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Legal Rights of Parents in Special Education and Mainstream Classrooms

written by: Barbara • edited by: Elizabeth Wistrom • updated: 7/12/2012

Parents have legal rights to be in special education and mainstream classrooms. Defining those rights must reach beyond the inferred into the actual rights that parents have in school communities. The parent-teacher classroom collaboration can provide optimal support for students with special needs.

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    Parents in the Classroom

    For some parents of students with disabilities, the need to be in the classroom may be more about their needs, than their student's desire to have them there. However, strong parent advocacy in the classroom can insure IEP (Individualized Education Plan) compliance under IDEA (Individuals with Disabilities Education Act) 2004 for their special needs students if they know what to look for in teacher instructional implementation and lesson planning. Read on to see what successful advocacy can look like for parents:

    • Insure that your student's schedule matches the IEP goals and objectives. If the student needs a pull-out class for reading or math, make sure there is a study skills class that provides that additional assistance and tutorial support or an Instructional Assistant (IA) in the classroom providing that support. Students with special needs should have a complete schedule with no holes or missing classes during the school day. If students are fully mainstreamed, the schedule should include a language arts class, math class, social studies, science and other elective classes that meet graduation requirements and diagnostic learning requirements. Parents must be in the classroom and in the counseling office if their student's schedule is out of IDEA and IEP compliance requirements.
    • Make sure that student's minutes on the IEP for writing, reading, math and any behavioral skill instructions are being met in the classroom or in a resource room. If students are given 300 minutes for math during the week, do the math and make sure that students are not being shortchanged in the learning process for math instruction and tutorial support.
    • Instructional Assistant (IA) support if indicated in the IEP should be a reality in the classroom. If the student's IEP indicates that an Instructional Assistant should be in your child's language arts class to help with organization of his/her classroom assignments and turning in of assignments, parents in the classroom can make sure that there is compliance.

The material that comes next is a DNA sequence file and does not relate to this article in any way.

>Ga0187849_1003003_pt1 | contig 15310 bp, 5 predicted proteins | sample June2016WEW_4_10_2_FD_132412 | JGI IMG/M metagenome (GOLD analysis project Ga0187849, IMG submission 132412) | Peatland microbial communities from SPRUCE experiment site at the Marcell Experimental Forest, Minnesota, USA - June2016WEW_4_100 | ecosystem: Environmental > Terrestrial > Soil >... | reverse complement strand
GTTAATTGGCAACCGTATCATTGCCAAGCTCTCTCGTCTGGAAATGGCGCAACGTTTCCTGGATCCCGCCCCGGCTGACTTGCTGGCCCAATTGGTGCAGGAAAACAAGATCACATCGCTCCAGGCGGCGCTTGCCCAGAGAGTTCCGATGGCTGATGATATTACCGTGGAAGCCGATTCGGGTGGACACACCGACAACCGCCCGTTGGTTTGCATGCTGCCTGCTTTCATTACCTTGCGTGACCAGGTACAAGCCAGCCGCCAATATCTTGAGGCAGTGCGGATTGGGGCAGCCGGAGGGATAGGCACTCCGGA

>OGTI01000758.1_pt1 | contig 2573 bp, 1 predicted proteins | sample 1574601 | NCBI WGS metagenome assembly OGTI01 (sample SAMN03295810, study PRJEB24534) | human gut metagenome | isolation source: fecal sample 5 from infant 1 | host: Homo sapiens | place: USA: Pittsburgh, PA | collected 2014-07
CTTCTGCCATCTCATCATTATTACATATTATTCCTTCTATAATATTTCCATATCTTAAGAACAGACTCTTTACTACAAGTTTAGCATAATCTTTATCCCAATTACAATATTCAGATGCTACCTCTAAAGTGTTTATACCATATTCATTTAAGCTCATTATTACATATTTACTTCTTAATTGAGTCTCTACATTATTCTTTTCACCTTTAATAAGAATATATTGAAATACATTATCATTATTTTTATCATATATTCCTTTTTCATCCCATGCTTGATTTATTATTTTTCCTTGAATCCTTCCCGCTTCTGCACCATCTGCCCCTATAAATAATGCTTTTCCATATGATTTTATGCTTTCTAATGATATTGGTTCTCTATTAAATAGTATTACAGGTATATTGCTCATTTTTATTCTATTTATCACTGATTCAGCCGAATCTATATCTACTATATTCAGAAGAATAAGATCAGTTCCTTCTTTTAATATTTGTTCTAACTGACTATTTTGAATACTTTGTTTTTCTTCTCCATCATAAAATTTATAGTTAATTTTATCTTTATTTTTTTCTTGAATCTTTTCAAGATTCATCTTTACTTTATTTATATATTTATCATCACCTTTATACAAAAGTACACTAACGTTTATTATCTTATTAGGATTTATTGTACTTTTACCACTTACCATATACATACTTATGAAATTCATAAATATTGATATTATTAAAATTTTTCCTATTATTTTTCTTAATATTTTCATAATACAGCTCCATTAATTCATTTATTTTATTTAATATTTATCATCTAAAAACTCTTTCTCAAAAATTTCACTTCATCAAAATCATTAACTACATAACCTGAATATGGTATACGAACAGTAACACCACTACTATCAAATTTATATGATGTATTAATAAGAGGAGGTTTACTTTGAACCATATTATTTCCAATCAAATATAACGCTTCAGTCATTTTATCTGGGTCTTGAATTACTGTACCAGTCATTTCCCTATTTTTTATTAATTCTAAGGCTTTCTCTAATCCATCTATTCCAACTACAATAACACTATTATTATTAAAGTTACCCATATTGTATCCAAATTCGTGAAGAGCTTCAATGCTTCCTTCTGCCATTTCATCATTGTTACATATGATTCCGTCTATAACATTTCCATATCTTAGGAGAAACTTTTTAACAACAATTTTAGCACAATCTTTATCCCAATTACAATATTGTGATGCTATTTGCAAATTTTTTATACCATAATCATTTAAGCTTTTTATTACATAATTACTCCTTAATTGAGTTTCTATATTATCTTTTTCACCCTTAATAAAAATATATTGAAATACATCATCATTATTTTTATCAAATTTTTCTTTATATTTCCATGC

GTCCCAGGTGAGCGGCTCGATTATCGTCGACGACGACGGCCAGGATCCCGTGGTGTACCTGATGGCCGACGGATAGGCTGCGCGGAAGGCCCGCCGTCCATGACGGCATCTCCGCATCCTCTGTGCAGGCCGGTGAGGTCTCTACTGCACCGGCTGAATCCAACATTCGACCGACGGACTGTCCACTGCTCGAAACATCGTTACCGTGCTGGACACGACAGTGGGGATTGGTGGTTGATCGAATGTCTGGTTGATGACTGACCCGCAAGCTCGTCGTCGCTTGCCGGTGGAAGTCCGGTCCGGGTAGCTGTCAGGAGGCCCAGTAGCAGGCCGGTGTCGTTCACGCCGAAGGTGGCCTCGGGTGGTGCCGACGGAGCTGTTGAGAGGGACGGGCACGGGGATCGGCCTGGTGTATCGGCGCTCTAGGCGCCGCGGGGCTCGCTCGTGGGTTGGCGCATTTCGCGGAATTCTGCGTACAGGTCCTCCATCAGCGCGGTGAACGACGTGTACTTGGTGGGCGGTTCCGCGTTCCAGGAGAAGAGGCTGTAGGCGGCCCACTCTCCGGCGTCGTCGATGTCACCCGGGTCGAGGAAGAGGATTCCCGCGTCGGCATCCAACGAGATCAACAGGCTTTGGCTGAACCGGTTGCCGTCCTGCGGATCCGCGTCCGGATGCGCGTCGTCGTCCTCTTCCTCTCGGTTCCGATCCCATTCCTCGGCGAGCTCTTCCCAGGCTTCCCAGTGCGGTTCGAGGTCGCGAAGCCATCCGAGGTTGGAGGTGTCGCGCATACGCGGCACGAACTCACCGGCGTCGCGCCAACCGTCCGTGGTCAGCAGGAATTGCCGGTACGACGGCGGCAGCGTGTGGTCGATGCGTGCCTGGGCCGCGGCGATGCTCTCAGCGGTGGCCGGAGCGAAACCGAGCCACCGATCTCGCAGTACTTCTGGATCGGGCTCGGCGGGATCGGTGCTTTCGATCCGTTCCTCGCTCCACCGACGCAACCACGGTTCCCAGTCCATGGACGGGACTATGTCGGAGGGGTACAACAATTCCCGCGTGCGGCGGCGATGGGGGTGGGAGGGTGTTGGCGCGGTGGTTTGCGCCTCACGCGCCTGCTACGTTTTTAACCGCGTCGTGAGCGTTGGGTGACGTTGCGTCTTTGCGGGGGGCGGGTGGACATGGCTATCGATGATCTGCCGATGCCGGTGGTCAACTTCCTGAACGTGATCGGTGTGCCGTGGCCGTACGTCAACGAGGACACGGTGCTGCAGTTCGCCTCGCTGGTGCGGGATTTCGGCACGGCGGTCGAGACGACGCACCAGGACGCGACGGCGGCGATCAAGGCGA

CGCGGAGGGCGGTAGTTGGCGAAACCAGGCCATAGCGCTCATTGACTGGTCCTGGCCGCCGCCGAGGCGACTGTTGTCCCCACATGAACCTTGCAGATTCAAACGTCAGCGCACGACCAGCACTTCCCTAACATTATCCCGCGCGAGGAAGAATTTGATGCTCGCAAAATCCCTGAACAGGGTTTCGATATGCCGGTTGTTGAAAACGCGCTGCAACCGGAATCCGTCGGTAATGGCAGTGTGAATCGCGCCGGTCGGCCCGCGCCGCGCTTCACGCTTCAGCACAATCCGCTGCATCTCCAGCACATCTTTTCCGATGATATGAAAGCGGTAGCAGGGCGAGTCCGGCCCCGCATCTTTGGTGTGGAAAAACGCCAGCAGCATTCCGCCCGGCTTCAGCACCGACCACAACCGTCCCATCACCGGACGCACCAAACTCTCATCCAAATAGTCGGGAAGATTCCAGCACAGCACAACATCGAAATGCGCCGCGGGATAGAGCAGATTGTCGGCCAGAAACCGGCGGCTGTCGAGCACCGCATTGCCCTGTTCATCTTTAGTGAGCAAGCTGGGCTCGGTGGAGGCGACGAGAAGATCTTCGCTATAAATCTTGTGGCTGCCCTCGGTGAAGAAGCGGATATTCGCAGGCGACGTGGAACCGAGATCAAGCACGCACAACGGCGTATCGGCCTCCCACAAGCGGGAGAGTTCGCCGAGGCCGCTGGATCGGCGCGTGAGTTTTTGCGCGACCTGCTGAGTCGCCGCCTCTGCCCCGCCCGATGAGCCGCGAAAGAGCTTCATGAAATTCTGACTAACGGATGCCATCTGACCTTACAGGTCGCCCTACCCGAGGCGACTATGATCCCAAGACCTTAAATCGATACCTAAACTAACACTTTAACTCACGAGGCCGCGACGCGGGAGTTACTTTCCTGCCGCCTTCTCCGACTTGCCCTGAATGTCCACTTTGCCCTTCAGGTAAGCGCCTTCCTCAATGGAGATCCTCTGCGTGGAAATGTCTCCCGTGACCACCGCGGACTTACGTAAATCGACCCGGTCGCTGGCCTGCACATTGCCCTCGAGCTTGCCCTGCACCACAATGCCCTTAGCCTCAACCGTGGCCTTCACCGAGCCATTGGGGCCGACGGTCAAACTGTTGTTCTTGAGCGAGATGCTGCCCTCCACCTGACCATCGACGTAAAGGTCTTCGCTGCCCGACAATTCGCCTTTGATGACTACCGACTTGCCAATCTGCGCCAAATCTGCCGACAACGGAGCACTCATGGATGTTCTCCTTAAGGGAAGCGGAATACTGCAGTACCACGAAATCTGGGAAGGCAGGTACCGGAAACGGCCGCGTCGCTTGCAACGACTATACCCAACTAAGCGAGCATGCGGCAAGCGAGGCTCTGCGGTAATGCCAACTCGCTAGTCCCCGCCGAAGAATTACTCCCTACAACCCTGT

• Assistive technology support may be indicated in the classroom for students with visual, auditory or physical impairments in the IEP. Parents can make sure that their students are receiving assistive technological assistance as indicated in their plan.
    • Parents can also insure that students with disabilities are being given the appropriate level of instruction, reading materials and lesson modifications as indicated in their IEPs. If students are being given Algebra 1 books and instruction when the indication is for Pre-Algebra lesson planning with modifications, then parents can work with their student's teachers and Special education case managers to make sure that their student's math needs are addressed appropriately using the right learning materials, the right instruction, and the right assessments to measure learning outcome.
    • Parent-teacher collaboration can create additional instructional benefits and reinforce the learning for students beyond the classroom. When teachers provide parents with instructional guidance and specific learning tools that are beneficial in reinforcing the classroom learning at home, the learning process can become accelerated and consistent for students with special needs beyond the classroom .

    When parents and teachers collaborate in the classroom, the students become the beneficiaries of a powerful partnership. Parents have a legal right to be in the classroom and provide advocacy for their special needs students. Parents can't interfere with teachers and disrupt the learning process for their students or other students, but they can become the necessary voice of compliance when their student's IEP needs aren't being addressed by teachers or the school community under IDEA.